Although news reports haven’t focused on Rapinoe’s hair color, they have brought to President Trump’s attention that the U.S. team’s co-captain has for several years remained silent during the national anthem to protest inequality and injustice. Her silent protest continued when the “Star Spangled Banner” was played before the U.S. team’s opening match against Thailand. Trump did not feel this behavior was respectful and blasted Rapinoe on Twitter. Rapinoe shot back that she wouldn’t go to the “f***ing” White House if the team won the World Cup. Trump retorted Rapinoe should win first before worrying about celebrating at the White House. Anyone else feel like they are following a tennis match here? Don’t both Trump and Rapinoe have something better to do than tweet? Like run the country and prepare for the most anticipated match of the World Cup to date respectively?

Fans of reality TV shows, which always seem to involve squabbling and controversy, haven’t been disappointed with the 2019 FIFA Women’s World Cup. The match between England and Cameroon didn’t have “Bad, Bad, Bad, Bad Boys,” but the losing team’s women exhibited some bad behavior. FIFA will be investigating the match as a result.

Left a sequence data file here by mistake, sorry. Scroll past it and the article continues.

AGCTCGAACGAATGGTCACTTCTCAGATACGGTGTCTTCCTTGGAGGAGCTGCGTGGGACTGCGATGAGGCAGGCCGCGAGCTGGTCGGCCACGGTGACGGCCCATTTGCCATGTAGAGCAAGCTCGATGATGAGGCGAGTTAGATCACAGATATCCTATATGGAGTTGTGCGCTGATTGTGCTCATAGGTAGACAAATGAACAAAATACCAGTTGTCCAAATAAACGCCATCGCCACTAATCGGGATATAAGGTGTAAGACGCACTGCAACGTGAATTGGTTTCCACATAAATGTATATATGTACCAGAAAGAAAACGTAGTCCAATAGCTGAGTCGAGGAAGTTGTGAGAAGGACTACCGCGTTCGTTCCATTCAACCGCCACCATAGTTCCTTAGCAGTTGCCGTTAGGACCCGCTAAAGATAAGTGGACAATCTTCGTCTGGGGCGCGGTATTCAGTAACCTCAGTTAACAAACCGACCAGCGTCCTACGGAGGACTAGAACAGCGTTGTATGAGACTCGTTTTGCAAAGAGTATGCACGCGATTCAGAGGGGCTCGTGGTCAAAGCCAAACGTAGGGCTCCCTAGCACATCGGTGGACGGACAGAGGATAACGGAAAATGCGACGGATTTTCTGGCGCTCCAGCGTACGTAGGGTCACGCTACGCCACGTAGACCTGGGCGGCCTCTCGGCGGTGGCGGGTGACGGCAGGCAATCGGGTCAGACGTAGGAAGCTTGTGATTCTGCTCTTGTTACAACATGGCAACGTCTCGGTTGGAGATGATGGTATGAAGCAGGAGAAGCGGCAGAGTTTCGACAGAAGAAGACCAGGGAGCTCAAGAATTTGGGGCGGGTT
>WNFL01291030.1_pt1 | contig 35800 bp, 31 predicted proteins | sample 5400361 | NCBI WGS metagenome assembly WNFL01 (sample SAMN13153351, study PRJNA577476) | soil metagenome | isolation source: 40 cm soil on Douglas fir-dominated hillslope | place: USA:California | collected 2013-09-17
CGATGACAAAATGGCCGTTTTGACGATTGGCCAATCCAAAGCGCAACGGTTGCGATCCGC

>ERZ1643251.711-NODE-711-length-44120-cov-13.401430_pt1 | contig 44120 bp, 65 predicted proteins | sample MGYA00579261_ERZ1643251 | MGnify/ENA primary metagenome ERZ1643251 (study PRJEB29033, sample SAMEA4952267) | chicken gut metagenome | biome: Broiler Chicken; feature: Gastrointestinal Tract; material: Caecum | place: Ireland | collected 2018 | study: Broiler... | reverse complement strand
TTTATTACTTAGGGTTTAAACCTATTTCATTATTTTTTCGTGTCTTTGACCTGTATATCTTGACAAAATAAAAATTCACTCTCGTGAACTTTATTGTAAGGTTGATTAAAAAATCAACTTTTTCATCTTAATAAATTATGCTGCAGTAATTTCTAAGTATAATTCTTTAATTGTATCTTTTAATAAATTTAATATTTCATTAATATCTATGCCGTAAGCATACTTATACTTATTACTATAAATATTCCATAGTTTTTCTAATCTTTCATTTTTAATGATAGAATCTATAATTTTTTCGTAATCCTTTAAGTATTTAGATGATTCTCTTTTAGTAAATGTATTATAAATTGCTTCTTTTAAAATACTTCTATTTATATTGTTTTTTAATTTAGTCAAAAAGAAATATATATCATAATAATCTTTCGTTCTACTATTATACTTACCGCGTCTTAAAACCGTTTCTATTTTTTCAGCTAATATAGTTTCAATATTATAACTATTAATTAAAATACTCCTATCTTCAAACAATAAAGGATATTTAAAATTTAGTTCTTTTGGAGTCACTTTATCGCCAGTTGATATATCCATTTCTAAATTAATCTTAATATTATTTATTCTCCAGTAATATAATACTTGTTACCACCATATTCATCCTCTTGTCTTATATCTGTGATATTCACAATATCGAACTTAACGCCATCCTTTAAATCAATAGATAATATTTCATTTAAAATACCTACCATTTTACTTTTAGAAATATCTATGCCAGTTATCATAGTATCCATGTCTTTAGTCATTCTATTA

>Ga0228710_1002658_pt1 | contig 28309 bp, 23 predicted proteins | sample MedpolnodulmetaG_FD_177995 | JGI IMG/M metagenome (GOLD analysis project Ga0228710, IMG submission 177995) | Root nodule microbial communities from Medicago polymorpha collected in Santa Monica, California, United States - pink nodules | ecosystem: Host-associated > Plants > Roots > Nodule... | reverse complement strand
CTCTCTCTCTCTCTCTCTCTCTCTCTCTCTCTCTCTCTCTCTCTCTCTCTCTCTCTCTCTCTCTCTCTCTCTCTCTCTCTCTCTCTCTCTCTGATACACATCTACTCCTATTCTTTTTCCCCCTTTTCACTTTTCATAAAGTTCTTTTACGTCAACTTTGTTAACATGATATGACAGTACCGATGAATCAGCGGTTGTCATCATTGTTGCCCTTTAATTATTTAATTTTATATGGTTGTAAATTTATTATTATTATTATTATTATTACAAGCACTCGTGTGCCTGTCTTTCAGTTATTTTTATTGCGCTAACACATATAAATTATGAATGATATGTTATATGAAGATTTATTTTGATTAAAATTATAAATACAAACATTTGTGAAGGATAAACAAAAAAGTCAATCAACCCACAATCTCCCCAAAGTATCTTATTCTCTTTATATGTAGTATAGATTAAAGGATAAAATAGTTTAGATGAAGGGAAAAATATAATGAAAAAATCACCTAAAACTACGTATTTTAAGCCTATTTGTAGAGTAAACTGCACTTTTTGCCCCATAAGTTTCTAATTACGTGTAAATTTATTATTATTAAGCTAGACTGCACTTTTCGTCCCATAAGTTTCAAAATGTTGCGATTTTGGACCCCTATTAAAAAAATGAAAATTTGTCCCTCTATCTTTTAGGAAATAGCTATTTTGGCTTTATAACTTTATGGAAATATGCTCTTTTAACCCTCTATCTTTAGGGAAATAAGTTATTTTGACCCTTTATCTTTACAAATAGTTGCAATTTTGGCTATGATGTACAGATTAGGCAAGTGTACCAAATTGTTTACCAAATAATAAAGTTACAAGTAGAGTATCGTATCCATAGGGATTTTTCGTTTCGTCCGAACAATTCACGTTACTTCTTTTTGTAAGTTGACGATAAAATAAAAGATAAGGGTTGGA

In case you missed it, England won the round of 16 match against Cameroon by a score of 3-0. But the real story of the game was the Cameroon players’ actions towards the referee and opposing players. They didn’t want to kick the ball on the grass; they pretty much made clear that they’d like to kick the poor official and their opponents. One Cameroon player was caught on video spitting toward an English player. Really? These are ADULTS playing? The players also showed their disenchantment with some officiating calls by deliberately fouling several players, refusing to kick off for several minutes, and arguing with the ref while huddled around the official. I don’t know if they forgot about trying to hold their breath until they turned blue….

The Women’s World Cup also provides the opportunity to sharpen one’s geographical knowledge. Interestingly, the group from which the U.S. emerged from the knockout round was comprised of four teams, all from a different continent. These teams were the U.S. (North American), Chile (South America), Thailand (Asia), and Sweden (Europe). Of the eight quarterfinalists left from the original field of 24, seven teams are from Europe–England, France, Germany, Italy, Netherlands, Norway, and Sweden. The lone non-European team remaining is the U.S.